The price of silver plunged below $10 an ounce today, for the first time since the summer of 1979, as high interest rates continued to depress commodity prices.

Silver fell 21 1/2 cents in New York, to $9.895 from $10.115, and the Commodity Exchange settlement price also was $9.895, down from $10.11. Gold, meanwhile, dropped $13.20 on the Comex, closing at $457 an ounce.

"The only real factor in the markets is high interest rates," said David Waite of the big brokerage firm Drexel Burnham Lambert Inc. "Silver has been following gold down."

Waite noted that silver and gold become unattractive investments when interest rates are high because investors can earn 17 percent or 18 percent on many other investments and because borrowing to support a position in a precious metal (which does not yield any income) becomes prohibitively expensive.

Despite the lower prices of silver and gold, there appear to be fewer financial difficulties among investors than in March 1980, when a steep, three-month plunge in silver prices from nearly $50 to $10.80 an ounce caused serious cash problems for the wealthy Hunt brothers. The Hunts' failure to pay margin calls at the big brokerage firm Bache Group Inc. brought the firm to the brink of collapse.

The decline in the prices of precious metals, as well as in other commodities, has been much more gradual than in the early months of 1980 or in the near-collapse of commodities prices during another high-interest-rate seige last November and December, according to William Byers, director of commodities research for the brokerage house Bear, Stearns.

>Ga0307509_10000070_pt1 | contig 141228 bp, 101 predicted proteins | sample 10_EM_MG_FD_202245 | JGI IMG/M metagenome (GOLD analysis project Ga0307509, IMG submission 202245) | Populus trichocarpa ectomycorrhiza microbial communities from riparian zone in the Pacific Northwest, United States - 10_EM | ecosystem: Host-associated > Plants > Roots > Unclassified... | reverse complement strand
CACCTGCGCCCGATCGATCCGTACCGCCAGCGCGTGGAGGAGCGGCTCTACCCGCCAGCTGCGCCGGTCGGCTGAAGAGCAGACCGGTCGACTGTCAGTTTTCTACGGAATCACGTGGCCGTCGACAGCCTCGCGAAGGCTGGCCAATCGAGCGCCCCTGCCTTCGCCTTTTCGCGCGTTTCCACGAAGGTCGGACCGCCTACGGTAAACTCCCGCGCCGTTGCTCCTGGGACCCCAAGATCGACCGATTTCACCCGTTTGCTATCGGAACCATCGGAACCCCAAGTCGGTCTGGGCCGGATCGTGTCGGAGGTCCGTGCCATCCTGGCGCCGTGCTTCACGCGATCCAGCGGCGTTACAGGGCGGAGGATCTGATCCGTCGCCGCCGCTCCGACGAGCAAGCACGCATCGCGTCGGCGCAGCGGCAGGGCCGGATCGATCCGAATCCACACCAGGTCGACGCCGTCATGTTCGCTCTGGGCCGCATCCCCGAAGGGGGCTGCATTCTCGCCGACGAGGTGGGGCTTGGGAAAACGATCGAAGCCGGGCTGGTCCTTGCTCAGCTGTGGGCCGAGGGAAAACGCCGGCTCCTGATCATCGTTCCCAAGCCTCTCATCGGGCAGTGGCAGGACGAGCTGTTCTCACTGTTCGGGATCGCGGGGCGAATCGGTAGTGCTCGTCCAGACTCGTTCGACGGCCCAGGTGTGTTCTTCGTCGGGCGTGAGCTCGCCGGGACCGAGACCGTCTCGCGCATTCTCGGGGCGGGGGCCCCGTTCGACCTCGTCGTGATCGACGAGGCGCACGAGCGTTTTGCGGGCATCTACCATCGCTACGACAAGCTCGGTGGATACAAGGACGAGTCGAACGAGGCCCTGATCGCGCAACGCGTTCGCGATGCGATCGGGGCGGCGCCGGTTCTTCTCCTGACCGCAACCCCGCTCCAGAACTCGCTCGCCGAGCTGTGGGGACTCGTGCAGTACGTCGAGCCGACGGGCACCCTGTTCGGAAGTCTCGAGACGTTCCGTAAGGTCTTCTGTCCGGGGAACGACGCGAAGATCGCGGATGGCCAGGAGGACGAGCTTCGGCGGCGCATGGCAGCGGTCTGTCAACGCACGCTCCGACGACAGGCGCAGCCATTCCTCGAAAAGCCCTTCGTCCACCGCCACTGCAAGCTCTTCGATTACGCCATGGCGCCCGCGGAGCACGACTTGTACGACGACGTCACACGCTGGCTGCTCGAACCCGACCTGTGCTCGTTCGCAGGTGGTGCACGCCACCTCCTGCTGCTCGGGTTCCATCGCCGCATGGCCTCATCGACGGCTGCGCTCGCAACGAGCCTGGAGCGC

Furthermore, as a result of the collapse of precious metals in 1980, fewer investors are buying gold and silver -- either the metals themselves or futures contracts. "There is not the type of widespread public participation" in the metals markets that leads to margin problems -- essentially demands that investors put up more cash because of losses in their futures contracts -- at brokerage houses," Byers said.

"Some people aren't covering the calls," said one analyst. "But the problem doesn't seem to be widespread. The firms can handle it."

Although analysts say the decline in precious-metals prices is due mostly to high rates, rumors persist that the Hunt brothers have been liquidating some of their other silver holdings to pay off bank loans they obtained in the wake of the March 1980 silver crash.

"They've got to be selling some of it," said a Chicago analyst who asked not to be identified. "But I have no idea how much."